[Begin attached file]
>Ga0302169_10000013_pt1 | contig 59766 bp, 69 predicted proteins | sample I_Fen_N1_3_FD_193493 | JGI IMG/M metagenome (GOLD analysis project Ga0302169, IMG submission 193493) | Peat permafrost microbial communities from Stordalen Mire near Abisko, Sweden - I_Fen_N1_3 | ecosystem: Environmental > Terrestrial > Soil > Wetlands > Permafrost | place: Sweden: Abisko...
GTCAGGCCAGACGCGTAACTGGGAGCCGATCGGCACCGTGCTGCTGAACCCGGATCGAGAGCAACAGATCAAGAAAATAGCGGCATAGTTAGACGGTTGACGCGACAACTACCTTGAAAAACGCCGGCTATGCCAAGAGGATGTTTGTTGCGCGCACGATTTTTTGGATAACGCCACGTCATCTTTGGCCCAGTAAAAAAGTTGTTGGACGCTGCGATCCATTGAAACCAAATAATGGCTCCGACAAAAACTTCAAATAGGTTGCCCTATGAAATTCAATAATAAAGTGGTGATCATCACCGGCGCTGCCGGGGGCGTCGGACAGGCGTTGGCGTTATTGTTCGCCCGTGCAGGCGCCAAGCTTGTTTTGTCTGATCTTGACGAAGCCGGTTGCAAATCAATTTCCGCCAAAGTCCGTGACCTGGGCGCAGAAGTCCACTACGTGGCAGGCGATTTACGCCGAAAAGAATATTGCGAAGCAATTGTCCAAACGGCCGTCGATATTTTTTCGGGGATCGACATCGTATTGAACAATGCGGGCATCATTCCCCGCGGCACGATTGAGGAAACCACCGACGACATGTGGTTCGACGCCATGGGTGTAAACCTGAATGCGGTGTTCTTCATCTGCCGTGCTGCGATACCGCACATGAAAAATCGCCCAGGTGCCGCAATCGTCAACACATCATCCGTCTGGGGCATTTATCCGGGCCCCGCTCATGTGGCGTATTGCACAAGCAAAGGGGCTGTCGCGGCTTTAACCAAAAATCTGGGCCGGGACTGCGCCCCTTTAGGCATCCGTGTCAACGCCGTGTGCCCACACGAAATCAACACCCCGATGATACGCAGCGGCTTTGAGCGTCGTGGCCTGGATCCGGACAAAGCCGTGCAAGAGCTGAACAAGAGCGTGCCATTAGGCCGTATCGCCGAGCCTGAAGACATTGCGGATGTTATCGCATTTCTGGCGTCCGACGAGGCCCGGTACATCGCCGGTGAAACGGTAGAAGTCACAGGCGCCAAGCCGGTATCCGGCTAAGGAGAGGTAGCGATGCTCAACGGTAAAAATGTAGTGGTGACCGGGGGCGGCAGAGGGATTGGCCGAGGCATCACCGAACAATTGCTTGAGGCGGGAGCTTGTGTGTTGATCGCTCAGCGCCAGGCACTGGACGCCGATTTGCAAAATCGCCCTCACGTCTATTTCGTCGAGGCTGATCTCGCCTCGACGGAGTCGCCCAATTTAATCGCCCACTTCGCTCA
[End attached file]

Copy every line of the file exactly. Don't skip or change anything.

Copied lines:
>Ga0302169_10000013_pt1 | contig 59766 bp, 69 predicted proteins | sample I_Fen_N1_3_FD_193493 | JGI IMG/M metagenome (GOLD analysis project Ga0302169, IMG submission 193493) | Peat permafrost microbial communities from Stordalen Mire near Abisko, Sweden - I_Fen_N1_3 | ecosystem: Environmental > Terrestrial > Soil > Wetlands > Permafrost | place: Sweden: Abisko...
GTCAGGCCAGACGCGTAACTGGGAGCCGATCGGCACCGTGCTGCTGAACCCGGATCGAGAGCAACAGATCAAGAAAATAGCGGCATAGTTAGACGGTTGACGCGACAACTACCTTGAAAAACGCCGGCTATGCCAAGAGGATGTTTGTTGCGCGCACGATTTTTTGGATAACGCCACGTCATCTTTGGCCCAGTAAAAAAGTTGTTGGACGCTGCGATCCATTGAAACCAAATAATGGCTCCGACAAAAACTTCAAATAGGTTGCCCTATGAAATTCAATAATAAAGTGGTGATCATCACCGGCGCTGCCGGGGGCGTCGGACAGGCGTTGGCGTTATTGTTCGCCCGTGCAGGCGCCAAGCTTGTTTTGTCTGATCTTGACGAAGCCGGTTGCAAATCAATTTCCGCCAAAGTCCGTGACCTGGGCGCAGAAGTCCACTACGTGGCAGGCGATTTACGCCGAAAAGAATATTGCGAAGCAATTGTCCAAACGGCCGTCGATATTTTTTCGGGGATCGACATCGTATTGAACAATGCGGGCATCATTCCCCGCGGCACGATTGAGGAAACCACCGACGACATGTGGTTCGACGCCATGGGTGTAAACCTGAATGCGGTGTTCTTCATCTGCCGTGCTGCGATACCGCACATGAAAAATCGCCCAGGTGCCGCAATCGTCAACACATCATCCGTCTGGGGCATTTATCCGGGCCCCGCTCATGTGGCGTATTGCACAAGCAAAGGGGCTGTCGCGGCTTTAACCAAAAATCTGGGCCGGGACTGCGCCCCTTTAGGCATCCGTGTCAACGCCGTGTGCCCACACGAAATCAACACCCCGATGATACGCAGCGGCTTTGAGCGTCGTGGCCTGGATCCGGACAAAGCCGTGCAAGAGCTGAACAAGAGCGTGCCATTAGGCCGTATCGCCGAGCCTGAAGACATTGCGGATGTTATCGCATTTCTGGCGTCCGACGAGGCCCGGTACATCGCCGGTGAAACGGTAGAAGTCACAGGCGCCAAGCCGGTATCCGGCTAAGGAGAGGTAGCGATGCTCAACGGTAAAAATGTAGTGGTGACCGGGGGCGGCAGAGGGATTGGCCGAGGCATCACCGAACAATTGCTTGAGGCGGGAGCTTGTGTGTTGATCGCTCAGCGCCAGGCACTGGACGCCGATTTGCAAAATCGCCCTCACGTCTATTTCGTCGAGGCTGATCTCGCCTCGACGGAGTCGCCCAATTTAATCGCCCACTTCGCTCA